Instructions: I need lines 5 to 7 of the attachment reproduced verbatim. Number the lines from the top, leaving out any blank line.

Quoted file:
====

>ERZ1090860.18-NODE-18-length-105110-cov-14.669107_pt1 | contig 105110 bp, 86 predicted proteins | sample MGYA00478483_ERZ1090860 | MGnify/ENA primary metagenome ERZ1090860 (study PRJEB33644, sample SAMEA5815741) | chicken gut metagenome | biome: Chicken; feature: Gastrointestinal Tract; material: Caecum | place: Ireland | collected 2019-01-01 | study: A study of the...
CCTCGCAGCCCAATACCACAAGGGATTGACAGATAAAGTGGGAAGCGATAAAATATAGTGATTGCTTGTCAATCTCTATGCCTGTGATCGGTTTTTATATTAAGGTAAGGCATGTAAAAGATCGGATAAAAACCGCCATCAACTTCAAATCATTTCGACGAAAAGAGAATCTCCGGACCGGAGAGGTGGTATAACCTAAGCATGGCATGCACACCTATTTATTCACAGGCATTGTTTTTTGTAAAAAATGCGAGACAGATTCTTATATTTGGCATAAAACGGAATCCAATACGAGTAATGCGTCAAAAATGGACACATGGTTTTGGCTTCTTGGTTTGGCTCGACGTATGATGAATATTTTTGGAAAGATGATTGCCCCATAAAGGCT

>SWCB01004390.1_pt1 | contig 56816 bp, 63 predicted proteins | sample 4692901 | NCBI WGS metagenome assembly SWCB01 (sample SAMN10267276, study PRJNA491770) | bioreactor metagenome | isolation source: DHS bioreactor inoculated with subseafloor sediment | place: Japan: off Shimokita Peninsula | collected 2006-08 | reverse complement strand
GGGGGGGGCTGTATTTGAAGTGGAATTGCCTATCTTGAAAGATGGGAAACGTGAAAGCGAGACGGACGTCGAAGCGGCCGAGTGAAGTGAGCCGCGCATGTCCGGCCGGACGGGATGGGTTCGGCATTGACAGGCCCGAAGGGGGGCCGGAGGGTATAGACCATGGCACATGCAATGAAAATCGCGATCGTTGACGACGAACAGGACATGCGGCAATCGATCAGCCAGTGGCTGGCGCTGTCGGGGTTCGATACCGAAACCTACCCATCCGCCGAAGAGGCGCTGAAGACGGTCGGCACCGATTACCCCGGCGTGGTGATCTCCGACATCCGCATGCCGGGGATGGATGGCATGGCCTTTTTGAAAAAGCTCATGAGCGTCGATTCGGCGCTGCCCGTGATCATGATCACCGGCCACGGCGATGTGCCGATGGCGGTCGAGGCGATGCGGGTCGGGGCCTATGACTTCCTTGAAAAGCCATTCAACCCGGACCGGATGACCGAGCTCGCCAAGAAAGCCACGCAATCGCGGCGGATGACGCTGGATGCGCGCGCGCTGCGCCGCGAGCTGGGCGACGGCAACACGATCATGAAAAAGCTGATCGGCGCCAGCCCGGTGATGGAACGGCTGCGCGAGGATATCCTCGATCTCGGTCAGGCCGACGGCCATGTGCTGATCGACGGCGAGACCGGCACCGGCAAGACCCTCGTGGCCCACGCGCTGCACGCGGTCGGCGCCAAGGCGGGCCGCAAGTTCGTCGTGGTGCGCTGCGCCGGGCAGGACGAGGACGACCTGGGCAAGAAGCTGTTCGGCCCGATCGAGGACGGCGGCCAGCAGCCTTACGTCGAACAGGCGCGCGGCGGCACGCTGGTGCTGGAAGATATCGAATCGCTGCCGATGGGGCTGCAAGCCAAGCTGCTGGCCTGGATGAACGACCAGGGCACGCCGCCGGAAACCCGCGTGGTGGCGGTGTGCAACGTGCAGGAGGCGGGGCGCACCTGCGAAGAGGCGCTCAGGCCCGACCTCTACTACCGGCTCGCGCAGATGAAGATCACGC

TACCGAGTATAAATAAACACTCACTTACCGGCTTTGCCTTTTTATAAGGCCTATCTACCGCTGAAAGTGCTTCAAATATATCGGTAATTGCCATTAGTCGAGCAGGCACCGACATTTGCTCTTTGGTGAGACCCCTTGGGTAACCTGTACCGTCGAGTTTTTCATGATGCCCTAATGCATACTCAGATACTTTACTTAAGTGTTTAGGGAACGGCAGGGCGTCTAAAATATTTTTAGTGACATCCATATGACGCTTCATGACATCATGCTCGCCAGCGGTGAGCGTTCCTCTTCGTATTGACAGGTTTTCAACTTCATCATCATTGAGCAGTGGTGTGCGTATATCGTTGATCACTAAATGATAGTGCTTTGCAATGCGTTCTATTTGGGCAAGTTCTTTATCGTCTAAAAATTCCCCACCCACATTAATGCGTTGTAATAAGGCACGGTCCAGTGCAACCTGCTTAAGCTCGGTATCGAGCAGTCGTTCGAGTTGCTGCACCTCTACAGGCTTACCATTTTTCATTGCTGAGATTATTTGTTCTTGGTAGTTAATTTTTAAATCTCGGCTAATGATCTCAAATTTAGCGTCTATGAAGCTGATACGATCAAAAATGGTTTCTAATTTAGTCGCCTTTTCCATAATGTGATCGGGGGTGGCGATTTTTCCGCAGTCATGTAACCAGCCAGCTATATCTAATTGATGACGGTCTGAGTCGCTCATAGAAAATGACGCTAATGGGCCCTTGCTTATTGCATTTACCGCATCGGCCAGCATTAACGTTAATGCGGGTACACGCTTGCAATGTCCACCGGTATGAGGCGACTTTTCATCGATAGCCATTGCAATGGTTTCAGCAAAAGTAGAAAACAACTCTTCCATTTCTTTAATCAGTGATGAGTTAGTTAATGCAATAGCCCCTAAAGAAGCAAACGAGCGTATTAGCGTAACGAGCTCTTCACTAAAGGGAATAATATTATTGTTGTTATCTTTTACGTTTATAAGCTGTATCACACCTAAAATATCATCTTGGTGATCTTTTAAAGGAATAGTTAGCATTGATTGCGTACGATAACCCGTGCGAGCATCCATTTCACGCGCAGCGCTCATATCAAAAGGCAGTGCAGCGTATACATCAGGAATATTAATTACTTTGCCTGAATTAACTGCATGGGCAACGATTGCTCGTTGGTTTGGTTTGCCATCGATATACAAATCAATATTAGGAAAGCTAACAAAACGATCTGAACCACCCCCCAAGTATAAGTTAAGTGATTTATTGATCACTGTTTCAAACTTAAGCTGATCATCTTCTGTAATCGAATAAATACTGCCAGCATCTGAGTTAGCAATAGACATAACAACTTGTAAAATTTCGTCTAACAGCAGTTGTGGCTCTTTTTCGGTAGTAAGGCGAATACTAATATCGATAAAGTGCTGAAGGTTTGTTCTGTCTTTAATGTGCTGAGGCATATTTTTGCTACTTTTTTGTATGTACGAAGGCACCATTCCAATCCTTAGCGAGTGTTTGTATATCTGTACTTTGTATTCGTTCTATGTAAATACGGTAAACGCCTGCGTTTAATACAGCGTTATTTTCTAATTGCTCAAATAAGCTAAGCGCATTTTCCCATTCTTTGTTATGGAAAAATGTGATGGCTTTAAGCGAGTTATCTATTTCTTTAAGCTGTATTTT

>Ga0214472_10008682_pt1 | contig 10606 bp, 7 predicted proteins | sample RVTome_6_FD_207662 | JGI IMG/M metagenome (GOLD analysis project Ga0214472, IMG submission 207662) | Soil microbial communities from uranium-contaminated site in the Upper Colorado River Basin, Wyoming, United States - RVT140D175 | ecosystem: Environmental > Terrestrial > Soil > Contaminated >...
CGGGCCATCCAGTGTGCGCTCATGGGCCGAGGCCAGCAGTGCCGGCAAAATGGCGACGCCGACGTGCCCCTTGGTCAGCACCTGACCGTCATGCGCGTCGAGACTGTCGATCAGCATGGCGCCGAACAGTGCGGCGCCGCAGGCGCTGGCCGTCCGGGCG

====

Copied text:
TACCGAGTATAAATAAACACTCACTTACCGGCTTTGCCTTTTTATAAGGCCTATCTACCGCTGAAAGTGCTTCAAATATATCGGTAATTGCCATTAGTCGAGCAGGCACCGACATTTGCTCTTTGGTGAGACCCCTTGGGTAACCTGTACCGTCGAGTTTTTCATGATGCCCTAATGCATACTCAGATACTTTACTTAAGTGTTTAGGGAACGGCAGGGCGTCTAAAATATTTTTAGTGACATCCATATGACGCTTCATGACATCATGCTCGCCAGCGGTGAGCGTTCCTCTTCGTATTGACAGGTTTTCAACTTCATCATCATTGAGCAGTGGTGTGCGTATATCGTTGATCACTAAATGATAGTGCTTTGCAATGCGTTCTATTTGGGCAAGTTCTTTATCGTCTAAAAATTCCCCACCCACATTAATGCGTTGTAATAAGGCACGGTCCAGTGCAACCTGCTTAAGCTCGGTATCGAGCAGTCGTTCGAGTTGCTGCACCTCTACAGGCTTACCATTTTTCATTGCTGAGATTATTTGTTCTTGGTAGTTAATTTTTAAATCTCGGCTAATGATCTCAAATTTAGCGTCTATGAAGCTGATACGATCAAAAATGGTTTCTAATTTAGTCGCCTTTTCCATAATGTGATCGGGGGTGGCGATTTTTCCGCAGTCATGTAACCAGCCAGCTATATCTAATTGATGACGGTCTGAGTCGCTCATAGAAAATGACGCTAATGGGCCCTTGCTTATTGCATTTACCGCATCGGCCAGCATTAACGTTAATGCGGGTACACGCTTGCAATGTCCACCGGTATGAGGCGACTTTTCATCGATAGCCATTGCAATGGTTTCAGCAAAAGTAGAAAACAACTCTTCCATTTCTTTAATCAGTGATGAGTTAGTTAATGCAATAGCCCCTAAAGAAGCAAACGAGCGTATTAGCGTAACGAGCTCTTCACTAAAGGGAATAATATTATTGTTGTTATCTTTTACGTTTATAAGCTGTATCACACCTAAAATATCATCTTGGTGATCTTTTAAAGGAATAGTTAGCATTGATTGCGTACGATAACCCGTGCGAGCATCCATTTCACGCGCAGCGCTCATATCAAAAGGCAGTGCAGCGTATACATCAGGAATATTAATTACTTTGCCTGAATTAACTGCATGGGCAACGATTGCTCGTTGGTTTGGTTTGCCATCGATATACAAATCAATATTAGGAAAGCTAACAAAACGATCTGAACCACCCCCCAAGTATAAGTTAAGTGATTTATTGATCACTGTTTCAAACTTAAGCTGATCATCTTCTGTAATCGAATAAATACTGCCAGCATCTGAGTTAGCAATAGACATAACAACTTGTAAAATTTCGTCTAACAGCAGTTGTGGCTCTTTTTCGGTAGTAAGGCGAATACTAATATCGATAAAGTGCTGAAGGTTTGTTCTGTCTTTAATGTGCTGAGGCATATTTTTGCTACTTTTTTGTATGTACGAAGGCACCATTCCAATCCTTAGCGAGTGTTTGTATATCTGTACTTTGTATTCGTTCTATGTAAATACGGTAAACGCCTGCGTTTAATACAGCGTTATTTTCTAATTGCTCAAATAAGCTAAGCGCATTTTCCCATTCTTTGTTATGGAAAAATGTGATGGCTTTAAGCGAGTTATCTATTTCTTTAAGCTGTATTTT

>Ga0214472_10008682_pt1 | contig 10606 bp, 7 predicted proteins | sample RVTome_6_FD_207662 | JGI IMG/M metagenome (GOLD analysis project Ga0214472, IMG submission 207662) | Soil microbial communities from uranium-contaminated site in the Upper Colorado River Basin, Wyoming, United States - RVT140D175 | ecosystem: Environmental > Terrestrial > Soil > Contaminated >...
CGGGCCATCCAGTGTGCGCTCATGGGCCGAGGCCAGCAGTGCCGGCAAAATGGCGACGCCGACGTGCCCCTTGGTCAGCACCTGACCGTCATGCGCGTCGAGACTGTCGATCAGCATGGCGCCGAACAGTGCGGCGCCGCAGGCGCTGGCCGTCCGGGCG